In less than a year from now, a resort on Sheybarah Island is set to open the doors of its unique glistening ‘orb’-shaped villas that will be among the most distinctive structures within The Red Sea Project, Saudi Arabia’s stunning regenerative tourism project.
Creating these shiny, space-age structures that are designed to meet LEED-Platinum standards has called for a careful selection of both material and builders in a bid to translate the concept, drawn up by the US-based Oppenheim Architecture, into reality.
In an exclusive interview with Gulf Construction, The Red Sea Development Company’s (TRSC) Group Projects Delivery Officer Ian Williamson explains: “Oppenheim Architecture of Miami had a concept for the villas on Sheybarah Island that were highly reflective, where the villa colours were taken from the sky and water. To create this ‘mirror’ effect, we looked at various materiality and highly polished stainless steel emerged as the best material in terms of reflectivity, strength, ability to withstand marine environments and ability to form the unique orb shapes of the villas.”
“We trusted Killa Design out of Dubai to take the original pre-concept design through the many design iterations to fully detail the villas and focus on every little component of their construction methodology. It was Killa Design who introduced TRSDC to the highly specialised and innovative engineering manufacturing company Grankraft (formerly Dubai Metals) in the UAE.”
The Sheybarah Island resort is located on one of the most beautiful islands on the outer edge of the south of the archipelago on The Red Sea Project. Manmade islands were created to separate guests from the long-established turtle-nesting sites.
The resort will have 73 villas spread over three new small manmade islands as well as over water. Guests will arrive by seaplane or by boat and pull into a jetty with a spectacular overwater arrival building. The resort caters for both families and couples with a mix of one-bed and two-bed villas and a few larger villas.
A spectacular sunset restaurant is sited over water and this building also has an adults’ pool and pool bar. Other striking amenities include a family club, and fitness and diving centres and other guest activities.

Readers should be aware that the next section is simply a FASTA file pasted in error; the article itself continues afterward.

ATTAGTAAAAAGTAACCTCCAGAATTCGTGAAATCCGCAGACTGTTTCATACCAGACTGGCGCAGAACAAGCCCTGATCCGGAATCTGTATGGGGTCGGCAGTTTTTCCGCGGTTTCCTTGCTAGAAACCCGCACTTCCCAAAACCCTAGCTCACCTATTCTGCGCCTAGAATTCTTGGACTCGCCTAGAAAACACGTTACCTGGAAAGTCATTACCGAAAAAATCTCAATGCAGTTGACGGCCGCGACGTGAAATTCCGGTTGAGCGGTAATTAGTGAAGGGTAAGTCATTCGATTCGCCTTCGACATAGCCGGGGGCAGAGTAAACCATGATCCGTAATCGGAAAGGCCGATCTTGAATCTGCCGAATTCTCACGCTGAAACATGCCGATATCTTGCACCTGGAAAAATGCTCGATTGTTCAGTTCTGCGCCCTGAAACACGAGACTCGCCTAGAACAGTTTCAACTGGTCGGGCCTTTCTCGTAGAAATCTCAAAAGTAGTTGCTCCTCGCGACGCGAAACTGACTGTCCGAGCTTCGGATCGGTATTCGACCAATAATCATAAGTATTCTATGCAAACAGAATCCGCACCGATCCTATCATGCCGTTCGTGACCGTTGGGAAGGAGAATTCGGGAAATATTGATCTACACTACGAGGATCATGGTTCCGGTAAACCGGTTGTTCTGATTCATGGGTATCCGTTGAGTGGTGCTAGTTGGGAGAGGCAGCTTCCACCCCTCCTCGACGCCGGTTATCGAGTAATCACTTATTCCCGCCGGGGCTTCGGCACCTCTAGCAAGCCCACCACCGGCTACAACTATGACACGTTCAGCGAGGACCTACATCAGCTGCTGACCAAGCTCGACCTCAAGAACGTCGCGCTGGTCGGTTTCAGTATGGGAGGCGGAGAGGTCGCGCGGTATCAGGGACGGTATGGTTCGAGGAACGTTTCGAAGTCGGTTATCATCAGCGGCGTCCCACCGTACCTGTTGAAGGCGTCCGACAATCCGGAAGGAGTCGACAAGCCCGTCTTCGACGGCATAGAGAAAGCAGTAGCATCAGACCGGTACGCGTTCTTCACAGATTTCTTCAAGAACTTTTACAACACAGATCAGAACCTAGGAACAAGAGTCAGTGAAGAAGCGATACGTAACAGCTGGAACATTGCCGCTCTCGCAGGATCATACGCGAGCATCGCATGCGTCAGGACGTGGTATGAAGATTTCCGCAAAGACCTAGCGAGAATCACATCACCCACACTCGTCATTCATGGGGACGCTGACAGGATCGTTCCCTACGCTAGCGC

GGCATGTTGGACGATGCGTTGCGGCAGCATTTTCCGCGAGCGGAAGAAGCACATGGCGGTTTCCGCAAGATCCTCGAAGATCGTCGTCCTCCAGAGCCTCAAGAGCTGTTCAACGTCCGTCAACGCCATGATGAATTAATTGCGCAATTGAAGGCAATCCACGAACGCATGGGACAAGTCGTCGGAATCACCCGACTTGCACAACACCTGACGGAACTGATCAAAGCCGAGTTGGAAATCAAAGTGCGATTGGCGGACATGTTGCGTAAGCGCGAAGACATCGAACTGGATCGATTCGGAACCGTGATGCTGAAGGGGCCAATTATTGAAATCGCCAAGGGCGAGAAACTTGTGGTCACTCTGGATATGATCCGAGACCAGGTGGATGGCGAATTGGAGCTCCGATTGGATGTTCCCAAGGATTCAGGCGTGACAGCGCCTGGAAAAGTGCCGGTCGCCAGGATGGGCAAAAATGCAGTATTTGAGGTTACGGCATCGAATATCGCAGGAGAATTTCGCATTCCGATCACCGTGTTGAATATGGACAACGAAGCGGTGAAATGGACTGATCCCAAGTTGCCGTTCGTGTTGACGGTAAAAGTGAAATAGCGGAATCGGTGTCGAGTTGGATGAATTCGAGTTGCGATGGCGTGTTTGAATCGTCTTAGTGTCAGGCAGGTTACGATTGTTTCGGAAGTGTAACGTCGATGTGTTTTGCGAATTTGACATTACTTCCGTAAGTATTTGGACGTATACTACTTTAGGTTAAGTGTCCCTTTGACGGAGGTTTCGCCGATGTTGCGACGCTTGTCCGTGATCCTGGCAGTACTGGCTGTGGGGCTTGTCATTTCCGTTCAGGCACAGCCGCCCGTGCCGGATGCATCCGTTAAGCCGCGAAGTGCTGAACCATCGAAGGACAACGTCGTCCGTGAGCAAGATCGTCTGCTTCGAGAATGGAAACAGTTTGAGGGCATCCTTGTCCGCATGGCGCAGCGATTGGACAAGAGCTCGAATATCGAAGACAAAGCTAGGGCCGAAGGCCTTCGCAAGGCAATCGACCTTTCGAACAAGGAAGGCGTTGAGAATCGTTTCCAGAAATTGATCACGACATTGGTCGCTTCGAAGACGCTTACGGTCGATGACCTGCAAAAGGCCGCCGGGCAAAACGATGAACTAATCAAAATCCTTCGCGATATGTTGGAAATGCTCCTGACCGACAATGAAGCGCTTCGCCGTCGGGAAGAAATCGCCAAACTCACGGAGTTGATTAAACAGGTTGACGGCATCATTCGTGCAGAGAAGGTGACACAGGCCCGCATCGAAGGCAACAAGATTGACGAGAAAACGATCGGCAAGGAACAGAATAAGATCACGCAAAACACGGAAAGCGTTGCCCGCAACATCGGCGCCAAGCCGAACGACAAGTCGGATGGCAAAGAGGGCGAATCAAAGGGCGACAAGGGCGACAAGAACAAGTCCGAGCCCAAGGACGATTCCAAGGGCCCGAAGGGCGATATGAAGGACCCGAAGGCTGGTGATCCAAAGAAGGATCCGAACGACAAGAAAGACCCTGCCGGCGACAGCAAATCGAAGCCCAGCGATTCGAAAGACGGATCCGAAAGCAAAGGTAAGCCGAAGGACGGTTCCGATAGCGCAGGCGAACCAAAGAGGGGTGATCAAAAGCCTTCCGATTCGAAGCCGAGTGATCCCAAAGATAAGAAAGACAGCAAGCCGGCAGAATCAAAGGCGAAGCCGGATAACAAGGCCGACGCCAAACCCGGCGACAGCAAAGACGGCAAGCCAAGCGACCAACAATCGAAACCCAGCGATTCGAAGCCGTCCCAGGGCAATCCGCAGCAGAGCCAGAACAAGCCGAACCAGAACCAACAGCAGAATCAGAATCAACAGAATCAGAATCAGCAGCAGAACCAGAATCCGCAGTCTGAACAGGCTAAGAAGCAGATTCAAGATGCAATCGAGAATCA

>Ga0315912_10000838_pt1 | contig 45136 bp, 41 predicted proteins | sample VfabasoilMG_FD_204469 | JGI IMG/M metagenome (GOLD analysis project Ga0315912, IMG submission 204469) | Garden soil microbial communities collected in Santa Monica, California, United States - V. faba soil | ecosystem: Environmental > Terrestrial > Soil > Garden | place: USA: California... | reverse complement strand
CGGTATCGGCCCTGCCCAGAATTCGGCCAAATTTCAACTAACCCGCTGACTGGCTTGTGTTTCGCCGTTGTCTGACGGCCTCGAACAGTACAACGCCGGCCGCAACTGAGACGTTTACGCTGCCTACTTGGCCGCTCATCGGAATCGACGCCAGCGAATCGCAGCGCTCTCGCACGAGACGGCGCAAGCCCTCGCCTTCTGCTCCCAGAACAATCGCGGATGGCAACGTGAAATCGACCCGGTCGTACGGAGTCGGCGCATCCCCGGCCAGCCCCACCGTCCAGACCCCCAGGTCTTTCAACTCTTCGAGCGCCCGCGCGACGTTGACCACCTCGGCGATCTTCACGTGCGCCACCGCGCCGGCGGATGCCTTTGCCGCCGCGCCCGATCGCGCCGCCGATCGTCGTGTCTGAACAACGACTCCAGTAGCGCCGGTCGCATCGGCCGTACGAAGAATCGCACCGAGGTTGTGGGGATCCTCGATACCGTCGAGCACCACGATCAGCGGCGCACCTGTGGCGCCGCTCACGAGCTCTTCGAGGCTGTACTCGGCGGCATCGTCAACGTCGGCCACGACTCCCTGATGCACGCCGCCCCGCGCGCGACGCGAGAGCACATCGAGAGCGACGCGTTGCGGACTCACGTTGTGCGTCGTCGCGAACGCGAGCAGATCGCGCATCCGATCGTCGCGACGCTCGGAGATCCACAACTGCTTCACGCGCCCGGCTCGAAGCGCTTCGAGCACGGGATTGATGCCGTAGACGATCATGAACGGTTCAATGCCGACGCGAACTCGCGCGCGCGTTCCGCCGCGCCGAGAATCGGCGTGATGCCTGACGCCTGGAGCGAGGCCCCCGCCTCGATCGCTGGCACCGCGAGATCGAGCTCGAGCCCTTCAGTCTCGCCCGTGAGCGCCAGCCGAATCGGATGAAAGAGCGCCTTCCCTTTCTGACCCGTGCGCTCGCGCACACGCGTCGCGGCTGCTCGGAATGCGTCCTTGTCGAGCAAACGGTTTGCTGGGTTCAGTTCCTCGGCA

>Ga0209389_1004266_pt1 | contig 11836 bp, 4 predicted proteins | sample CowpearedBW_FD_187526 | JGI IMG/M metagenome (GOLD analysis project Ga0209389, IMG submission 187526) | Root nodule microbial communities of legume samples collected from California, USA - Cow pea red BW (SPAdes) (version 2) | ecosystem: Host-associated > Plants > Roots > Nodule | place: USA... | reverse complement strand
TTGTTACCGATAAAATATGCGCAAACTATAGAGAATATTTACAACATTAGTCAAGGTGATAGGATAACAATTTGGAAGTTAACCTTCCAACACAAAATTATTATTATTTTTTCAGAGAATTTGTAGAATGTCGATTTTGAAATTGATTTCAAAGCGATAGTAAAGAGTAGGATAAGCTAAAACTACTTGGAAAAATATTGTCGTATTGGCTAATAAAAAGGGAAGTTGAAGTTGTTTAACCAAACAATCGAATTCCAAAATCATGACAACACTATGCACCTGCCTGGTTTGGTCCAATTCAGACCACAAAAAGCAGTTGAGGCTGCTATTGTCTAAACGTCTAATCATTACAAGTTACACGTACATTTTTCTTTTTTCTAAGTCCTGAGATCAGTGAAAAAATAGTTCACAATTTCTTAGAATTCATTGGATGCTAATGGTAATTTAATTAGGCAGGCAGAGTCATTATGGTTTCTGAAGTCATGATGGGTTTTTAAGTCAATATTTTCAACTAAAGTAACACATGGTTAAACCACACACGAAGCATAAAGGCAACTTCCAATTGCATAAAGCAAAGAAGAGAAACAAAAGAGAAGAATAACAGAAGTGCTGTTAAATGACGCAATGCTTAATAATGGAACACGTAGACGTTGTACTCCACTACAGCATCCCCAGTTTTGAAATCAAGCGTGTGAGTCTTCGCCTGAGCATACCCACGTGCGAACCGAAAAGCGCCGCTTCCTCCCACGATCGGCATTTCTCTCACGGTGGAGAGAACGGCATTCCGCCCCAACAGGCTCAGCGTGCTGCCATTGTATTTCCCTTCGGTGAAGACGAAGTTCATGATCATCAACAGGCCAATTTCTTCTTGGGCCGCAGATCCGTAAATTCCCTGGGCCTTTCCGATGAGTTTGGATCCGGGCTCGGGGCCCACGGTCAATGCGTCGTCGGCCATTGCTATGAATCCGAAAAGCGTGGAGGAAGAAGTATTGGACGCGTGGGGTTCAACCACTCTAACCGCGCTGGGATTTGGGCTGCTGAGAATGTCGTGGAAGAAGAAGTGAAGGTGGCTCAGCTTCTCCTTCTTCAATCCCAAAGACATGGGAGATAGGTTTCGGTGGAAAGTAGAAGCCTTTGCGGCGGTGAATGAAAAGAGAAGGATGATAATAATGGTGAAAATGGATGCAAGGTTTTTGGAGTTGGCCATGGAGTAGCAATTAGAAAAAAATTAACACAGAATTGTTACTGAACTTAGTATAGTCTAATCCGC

According to Williamson, the procurement process for the Sheybarah Island resort villas was extensive and stretched over a two-year period.
“The early period was establishing the choice of materials and potential world-wide suppliers providing samples from China, Europe and the Middle East. Grankraft, though a relatively small company – evidenced by their engineering innovation, mock-ups and sample and their commercial proposals – were best placed to deliver these wholly innovative ‘orbs’.
“Grankraft has a unique culture where all of their executives downwards are technically proficient and are highly engaged with delivering successful project outcomes,” he remarks.
Commenting on the mock-ups delivered, Williamson says: “We initially received material samples at The Red Sea site where we explored options on reflectivity and weathering capabilities.
“We then invited a global shortlist of suppliers to make a one-fifth slice of an overall villa to evidence the construction methodology and the quality of finish. The mock-up taught us that 4-mm stainless steel sheets were the best option of material with an extensive steel superstructure hidden within the ‘orb’. The forming/bending, welding and polishing methods and end results were explored at length. None of the mock-ups were perfect or fully met our requirement but were sufficient to tell us who could deliver a first-off-the-production line full sample working closely with TRSDC and our consultants.”
Grankraft Industries is constructing 73 villas and other key buildings for common areas such as the reception lobby and specialty restaurants, Thomas Joseph, Group Head, Business Development for the Dubai-based company, tells Gulf Construction.
Of the 73 villas, 38 are overwater villas built on piles and the rest are beach villas. These villas are produced in different sizes. The one-bedroom villas are 18 m in diameter, the two-bedroom villas are 22 m in diameter. The larger villas, such as the three-bedroom units, are 26 m in diameter.
The approach to the façade design has been to minimise visual impact, with each villa having polished stainless steel cladding that reflects the water, the sky, and the reef with the rich sea life below. This material is the key feature of the project and is used in various locations such as the lobby, dining areas, spa and beach villas.
Joseph comments: “Everything about this design is unique, especially the futuristic ellipsoid shape and the polished stainless finish that reflects the pristine environment. Grade 316L stainless steel is used for the exterior façade and the underlying structure is manufactured from painted structural steel.”
Grankraft has recently delivered the first in place villa – a complete one-bedroom overwater unit including the primary steel structure and the polished stainless-steel skin – which is a shell-and-core structure.